Supermassive black holes, heat death and entropy could be wonderful dinner conversation as you toast to the end of the universe. Not sure when it'll happen, but based on some re-calculations of entropy in the universe, it's sooner than we expected.
Entropy is the big topic in the whole "end of the universe" research. Basically there's speculation about whether there is such a thing as a maximum level of entropy, a point at which all molecular motion (and therefore life) will stop. The concept is thought of as "heat death" and these researchers want to know when it might happen.
In order to even attempt to estimate the end of life, they need to quantify the level of disorder in the universe, which isn't exactly an easy task. So, it's no surprise that previous estimates were a tiny bit off:
An analysis by Chas Egan of the Australian National University in Canberra and Charles Lineweaver of the University of New South Wales in Sydney indicates that the collective entropy of all the supermassive black holes at the centres of galaxies is about 100 times higher than previously calculated. Because supermassive black holes are the largest contributor to cosmic entropy, the finding suggests that the entropy of the universe is also about 100 times larger than previous estimates.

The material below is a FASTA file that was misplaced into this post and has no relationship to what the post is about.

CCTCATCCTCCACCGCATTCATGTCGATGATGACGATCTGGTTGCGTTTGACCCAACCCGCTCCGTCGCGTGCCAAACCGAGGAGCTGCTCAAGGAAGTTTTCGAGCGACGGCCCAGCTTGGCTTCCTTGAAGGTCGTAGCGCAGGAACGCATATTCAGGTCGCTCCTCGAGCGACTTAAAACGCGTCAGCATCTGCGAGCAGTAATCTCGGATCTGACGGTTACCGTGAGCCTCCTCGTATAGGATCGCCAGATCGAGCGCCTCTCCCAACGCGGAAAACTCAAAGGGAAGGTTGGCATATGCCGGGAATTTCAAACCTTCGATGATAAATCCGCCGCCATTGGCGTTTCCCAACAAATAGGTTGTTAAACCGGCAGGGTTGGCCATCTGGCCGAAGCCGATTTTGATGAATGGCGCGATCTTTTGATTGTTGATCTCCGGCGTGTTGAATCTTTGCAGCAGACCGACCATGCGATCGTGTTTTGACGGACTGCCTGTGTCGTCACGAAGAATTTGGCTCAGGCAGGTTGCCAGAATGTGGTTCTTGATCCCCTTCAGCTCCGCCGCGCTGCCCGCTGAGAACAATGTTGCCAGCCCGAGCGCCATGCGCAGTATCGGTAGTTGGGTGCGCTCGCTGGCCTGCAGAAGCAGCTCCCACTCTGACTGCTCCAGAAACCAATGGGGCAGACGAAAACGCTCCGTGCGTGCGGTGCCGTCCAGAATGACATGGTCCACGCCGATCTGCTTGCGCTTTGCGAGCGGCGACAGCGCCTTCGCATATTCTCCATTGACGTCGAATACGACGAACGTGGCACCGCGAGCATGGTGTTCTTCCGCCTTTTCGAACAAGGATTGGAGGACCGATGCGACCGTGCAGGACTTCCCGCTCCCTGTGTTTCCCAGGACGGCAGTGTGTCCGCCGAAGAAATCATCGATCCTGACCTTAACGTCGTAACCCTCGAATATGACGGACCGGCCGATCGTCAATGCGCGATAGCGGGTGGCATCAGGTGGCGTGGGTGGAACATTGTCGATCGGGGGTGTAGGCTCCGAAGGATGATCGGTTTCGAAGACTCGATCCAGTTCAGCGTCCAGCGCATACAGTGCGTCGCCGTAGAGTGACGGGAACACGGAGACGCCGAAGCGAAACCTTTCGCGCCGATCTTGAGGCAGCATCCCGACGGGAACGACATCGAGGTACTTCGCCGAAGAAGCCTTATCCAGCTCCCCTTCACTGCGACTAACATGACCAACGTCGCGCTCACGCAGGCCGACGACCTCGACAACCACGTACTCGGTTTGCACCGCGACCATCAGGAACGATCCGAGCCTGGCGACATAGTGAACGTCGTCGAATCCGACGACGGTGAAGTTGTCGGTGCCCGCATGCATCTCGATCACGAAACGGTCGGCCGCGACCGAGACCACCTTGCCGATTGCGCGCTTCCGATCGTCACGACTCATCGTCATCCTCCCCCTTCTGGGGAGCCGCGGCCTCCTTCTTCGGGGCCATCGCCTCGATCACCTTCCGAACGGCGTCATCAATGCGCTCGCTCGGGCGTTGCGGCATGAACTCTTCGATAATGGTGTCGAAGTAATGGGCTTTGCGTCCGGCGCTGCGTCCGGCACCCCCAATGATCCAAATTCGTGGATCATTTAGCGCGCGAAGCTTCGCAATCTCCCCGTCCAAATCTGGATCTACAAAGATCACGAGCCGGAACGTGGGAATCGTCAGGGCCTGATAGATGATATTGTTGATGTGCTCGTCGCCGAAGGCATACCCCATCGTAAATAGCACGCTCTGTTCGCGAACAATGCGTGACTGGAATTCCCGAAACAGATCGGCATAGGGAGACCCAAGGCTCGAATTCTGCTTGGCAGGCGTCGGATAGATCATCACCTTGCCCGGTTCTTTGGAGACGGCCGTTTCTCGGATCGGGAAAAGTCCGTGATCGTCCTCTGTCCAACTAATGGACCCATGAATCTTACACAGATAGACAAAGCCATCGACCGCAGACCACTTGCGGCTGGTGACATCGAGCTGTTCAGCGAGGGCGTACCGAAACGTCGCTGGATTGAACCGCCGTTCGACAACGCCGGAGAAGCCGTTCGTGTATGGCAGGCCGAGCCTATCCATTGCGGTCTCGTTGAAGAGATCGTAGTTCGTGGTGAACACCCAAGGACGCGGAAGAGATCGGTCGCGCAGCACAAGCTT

Researchers still can't know if their new calculations are truly more accurate than prior estimates. What they can know is that no one accounted for supermassive black holes during the last number crunching. Wonder if a Muse song inspired someone to remember it this time. [US News via Pop Sci]